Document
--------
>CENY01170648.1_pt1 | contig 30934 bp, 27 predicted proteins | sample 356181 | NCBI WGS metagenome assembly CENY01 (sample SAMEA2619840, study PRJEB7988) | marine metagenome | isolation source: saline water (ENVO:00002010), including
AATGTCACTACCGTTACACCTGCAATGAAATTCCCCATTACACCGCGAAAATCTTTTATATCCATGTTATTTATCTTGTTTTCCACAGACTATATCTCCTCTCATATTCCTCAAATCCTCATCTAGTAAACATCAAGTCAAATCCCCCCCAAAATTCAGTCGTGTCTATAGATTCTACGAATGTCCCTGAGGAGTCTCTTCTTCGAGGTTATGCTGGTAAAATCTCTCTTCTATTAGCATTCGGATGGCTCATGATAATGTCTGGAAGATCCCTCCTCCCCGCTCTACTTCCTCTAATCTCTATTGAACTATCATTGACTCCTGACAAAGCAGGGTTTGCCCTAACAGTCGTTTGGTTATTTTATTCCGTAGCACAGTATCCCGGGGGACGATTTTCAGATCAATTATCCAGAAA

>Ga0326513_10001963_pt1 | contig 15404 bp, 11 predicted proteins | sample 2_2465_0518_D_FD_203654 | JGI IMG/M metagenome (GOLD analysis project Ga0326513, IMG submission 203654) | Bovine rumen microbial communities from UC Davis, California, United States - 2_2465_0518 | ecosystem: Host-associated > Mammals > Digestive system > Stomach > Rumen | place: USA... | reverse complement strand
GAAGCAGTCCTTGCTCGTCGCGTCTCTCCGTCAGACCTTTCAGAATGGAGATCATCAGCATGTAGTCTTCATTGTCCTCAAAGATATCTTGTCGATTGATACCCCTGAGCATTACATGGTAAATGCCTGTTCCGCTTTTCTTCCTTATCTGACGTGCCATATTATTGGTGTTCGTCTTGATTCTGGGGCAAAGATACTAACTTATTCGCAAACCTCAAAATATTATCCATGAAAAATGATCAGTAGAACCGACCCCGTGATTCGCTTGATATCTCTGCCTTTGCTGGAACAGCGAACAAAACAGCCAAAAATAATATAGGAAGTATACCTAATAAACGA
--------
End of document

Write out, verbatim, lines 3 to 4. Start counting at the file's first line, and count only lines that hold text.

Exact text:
>Ga0326513_10001963_pt1 | contig 15404 bp, 11 predicted proteins | sample 2_2465_0518_D_FD_203654 | JGI IMG/M metagenome (GOLD analysis project Ga0326513, IMG submission 203654) | Bovine rumen microbial communities from UC Davis, California, United States - 2_2465_0518 | ecosystem: Host-associated > Mammals > Digestive system > Stomach > Rumen | place: USA... | reverse complement strand
GAAGCAGTCCTTGCTCGTCGCGTCTCTCCGTCAGACCTTTCAGAATGGAGATCATCAGCATGTAGTCTTCATTGTCCTCAAAGATATCTTGTCGATTGATACCCCTGAGCATTACATGGTAAATGCCTGTTCCGCTTTTCTTCCTTATCTGACGTGCCATATTATTGGTGTTCGTCTTGATTCTGGGGCAAAGATACTAACTTATTCGCAAACCTCAAAATATTATCCATGAAAAATGATCAGTAGAACCGACCCCGTGATTCGCTTGATATCTCTGCCTTTGCTGGAACAGCGAACAAAACAGCCAAAAATAATATAGGAAGTATACCTAATAAACGA